Teens claim they were tricked out of wages

Teens claim they were tricked out of wages »Play Video

VANCOUVER, Wash. -- A group of teens in Vancouver said they were tricked by a local promoter who hired them to work, but never paid them their wages.

Genesis Miner, 14, said she was one of the teens who heard about a job with Blackboard Music in October, promoting a haunted house in Vancouver called Confront Your Fears.

"We had to pass out these Confront Your Fears coupons to people," said Miner, showing a postcard-sized flier.

The teens said the promoters also paid them to put up posters at restaurants and at their schools, and to post positive statements about the haunted house on their Facebook pages twice a week.

"We had to make it all exciting so a lot of people would want to come," said Miner.

She read a Facebook post from another teen, Miriam Kirk. "Miriam posted, 'Everyone go to Confront Your Fears this weekend. You will have a blast,'" said Miner.

Miner's mother said her daughter was enthusiastic about the work.

"She was excited because she's never worked before," said Debra Miner. "It's her first job, her first chance to make money other than babysitting."

The teens told us they did the work, but Blackboard Music did not pay them.

"Genesis had inquired about her check and they said, 'We sent your check, your check is in the mail. We sent everybody's checks,'" said Debra Miner.

Kirk agreed, "They kept, like, adding on, 'Oh, it should be there tomorrow. It should be there on Wednesday.'"

"They were just making up all these excuses and stuff," added Malachi King, another teen who said he also was hired by Blackboard Music to promote the haunted house.

Despite the promises, the teens said the checks never arrived.

"No, no check, no phone calls," said Debra Miner.

The teens said the man who hired them was Mike Cox, who was working for Blackboard Music. The head of the company is Kris Martin.

Cox told us in an email that he was simply doing what he was instructed to do by the people in charge.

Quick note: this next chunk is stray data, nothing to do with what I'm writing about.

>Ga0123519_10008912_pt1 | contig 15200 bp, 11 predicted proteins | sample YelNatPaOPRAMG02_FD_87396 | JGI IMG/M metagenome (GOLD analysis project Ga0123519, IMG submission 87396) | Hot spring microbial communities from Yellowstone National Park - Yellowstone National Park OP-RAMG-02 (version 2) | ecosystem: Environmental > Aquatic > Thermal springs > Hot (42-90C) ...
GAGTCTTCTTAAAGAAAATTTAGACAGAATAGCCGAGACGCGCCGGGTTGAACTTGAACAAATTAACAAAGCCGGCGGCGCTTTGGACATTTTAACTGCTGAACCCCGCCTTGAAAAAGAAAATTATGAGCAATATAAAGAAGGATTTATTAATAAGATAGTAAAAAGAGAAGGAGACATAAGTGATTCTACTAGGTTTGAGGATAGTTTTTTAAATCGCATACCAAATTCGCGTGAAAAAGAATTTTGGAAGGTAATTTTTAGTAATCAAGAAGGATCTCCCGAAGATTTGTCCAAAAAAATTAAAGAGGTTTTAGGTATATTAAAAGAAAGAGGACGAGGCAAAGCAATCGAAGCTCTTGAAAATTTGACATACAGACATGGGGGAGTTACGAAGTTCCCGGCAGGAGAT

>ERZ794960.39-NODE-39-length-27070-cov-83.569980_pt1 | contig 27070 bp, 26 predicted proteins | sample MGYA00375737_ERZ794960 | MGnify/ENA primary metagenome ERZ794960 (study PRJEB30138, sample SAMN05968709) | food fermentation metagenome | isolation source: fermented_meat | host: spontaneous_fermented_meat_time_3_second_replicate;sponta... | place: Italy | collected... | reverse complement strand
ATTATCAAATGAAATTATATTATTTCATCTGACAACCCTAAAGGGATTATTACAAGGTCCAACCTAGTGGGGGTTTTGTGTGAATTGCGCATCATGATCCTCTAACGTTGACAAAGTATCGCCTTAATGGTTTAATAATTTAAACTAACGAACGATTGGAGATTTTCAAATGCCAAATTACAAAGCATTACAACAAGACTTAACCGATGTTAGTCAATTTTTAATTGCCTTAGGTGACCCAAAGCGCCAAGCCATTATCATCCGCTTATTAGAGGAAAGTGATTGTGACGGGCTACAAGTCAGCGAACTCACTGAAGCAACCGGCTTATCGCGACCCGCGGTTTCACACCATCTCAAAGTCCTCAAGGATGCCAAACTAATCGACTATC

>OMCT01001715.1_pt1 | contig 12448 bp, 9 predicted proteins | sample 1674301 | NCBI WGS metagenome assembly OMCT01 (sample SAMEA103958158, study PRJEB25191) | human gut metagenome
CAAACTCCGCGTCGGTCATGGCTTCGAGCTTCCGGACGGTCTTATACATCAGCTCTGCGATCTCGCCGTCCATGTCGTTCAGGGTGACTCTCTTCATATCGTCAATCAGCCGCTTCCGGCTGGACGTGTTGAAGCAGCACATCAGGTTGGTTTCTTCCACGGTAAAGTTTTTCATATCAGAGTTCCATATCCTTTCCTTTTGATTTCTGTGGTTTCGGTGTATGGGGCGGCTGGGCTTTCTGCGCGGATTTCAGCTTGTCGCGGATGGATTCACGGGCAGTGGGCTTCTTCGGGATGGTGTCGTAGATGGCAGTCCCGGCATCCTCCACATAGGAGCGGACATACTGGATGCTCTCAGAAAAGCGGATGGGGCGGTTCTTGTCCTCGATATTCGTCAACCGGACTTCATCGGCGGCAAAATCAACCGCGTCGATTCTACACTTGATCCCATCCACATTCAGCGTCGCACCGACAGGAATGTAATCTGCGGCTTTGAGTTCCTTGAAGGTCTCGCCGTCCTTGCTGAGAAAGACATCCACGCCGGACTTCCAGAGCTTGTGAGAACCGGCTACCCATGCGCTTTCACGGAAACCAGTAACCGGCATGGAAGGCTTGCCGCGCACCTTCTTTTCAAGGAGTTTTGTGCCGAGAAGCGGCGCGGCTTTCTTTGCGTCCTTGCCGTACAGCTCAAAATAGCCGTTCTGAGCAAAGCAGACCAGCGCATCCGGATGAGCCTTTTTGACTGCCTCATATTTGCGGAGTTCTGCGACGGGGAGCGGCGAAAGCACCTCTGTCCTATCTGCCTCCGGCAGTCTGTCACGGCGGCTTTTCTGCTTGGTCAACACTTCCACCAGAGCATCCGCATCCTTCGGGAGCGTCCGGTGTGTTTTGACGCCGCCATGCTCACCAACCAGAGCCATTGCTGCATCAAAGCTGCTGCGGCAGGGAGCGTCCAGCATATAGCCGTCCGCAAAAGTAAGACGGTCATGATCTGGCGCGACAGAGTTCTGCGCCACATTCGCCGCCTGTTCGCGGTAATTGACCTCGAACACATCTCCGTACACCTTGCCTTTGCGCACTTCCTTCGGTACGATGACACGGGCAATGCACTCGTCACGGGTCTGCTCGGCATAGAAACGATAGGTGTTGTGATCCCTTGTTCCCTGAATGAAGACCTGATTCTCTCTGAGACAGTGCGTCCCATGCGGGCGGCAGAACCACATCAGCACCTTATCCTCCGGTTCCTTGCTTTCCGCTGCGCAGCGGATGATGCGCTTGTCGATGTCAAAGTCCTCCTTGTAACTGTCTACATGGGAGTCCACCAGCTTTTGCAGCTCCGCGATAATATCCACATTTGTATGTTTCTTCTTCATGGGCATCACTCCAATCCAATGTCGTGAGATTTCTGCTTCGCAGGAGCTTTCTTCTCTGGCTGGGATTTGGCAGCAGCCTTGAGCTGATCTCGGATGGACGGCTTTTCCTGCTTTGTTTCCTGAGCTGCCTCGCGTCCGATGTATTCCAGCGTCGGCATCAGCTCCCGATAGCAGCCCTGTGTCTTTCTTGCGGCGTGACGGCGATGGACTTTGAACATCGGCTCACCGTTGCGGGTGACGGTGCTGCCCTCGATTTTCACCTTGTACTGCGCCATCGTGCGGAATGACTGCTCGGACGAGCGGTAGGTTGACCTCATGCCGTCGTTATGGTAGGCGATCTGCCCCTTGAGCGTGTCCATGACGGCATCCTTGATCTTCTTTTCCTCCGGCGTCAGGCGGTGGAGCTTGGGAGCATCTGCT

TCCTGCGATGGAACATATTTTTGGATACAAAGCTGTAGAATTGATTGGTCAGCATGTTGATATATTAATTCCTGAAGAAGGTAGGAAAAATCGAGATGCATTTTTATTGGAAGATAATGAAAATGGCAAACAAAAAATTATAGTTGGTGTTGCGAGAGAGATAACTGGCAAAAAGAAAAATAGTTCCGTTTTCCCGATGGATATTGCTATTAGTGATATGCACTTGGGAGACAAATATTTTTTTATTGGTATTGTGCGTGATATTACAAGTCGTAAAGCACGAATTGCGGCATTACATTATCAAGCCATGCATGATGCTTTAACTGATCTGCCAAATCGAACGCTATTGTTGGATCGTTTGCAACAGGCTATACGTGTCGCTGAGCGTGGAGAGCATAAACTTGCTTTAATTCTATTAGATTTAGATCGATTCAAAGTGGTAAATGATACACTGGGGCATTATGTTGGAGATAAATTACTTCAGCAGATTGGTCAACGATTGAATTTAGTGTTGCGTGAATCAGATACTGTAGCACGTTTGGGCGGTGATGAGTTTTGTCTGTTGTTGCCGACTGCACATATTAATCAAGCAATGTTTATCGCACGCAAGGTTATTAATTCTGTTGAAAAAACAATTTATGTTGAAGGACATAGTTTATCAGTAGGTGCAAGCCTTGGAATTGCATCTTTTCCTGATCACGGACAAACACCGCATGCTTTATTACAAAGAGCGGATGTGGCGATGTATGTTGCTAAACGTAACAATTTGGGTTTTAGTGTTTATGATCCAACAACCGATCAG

Martin told us by phone that the haunted house, Confront Your Fears, did not pay him enough money to in turn pay the teens.

The attorney for Confront Your Fears, Mark Sampath, said the haunted house already has paid Blackboard Music more than $20,000. Sampath said there were questions about whether Blackboard Music actually fulfilled what was in the marketing contract, so they requested in November that Martin provide documentation of the marketing work before they give him the final payment of $3,000 to $4,000. Sampath said Martin has not contacted him with that documentation. He added that the $20,000 already paid should be enough money to pay the teens.

Martin did not respond to our requests to explain why the teens did not get their checks out of the $20,000 already paid to Blackboard Music. He claimed that he did the work as laid out in the contract and should be paid the full amount. He said he was waiting for the haunted house's attorney to contact him regarding requirements for the final payment. He did not explain why he did not contact the attorney himself.

"I think it's kind of scandalous," said Genesis Miner.

"I'm disgusted," said Debra Miner. "Be an adult. Contact parents, contact kids. Say, 'This is what's going on, let's work on something.'"

Debra Miner said she wished her daughter's first job had taught her a better lesson about life and work.

"Especially if you're working with teens, your job is to be an example," said Debra Miner. "If nothing else to show them prosperity, to show them what hard work does, not use them up and throw them to the side now that you don't need them."

Mike Mudgett, an owner of Confront Your Fears, told us Monday afternoon that if Martin does not pay the teens, he would like to find a way to help them with at least part of their wages.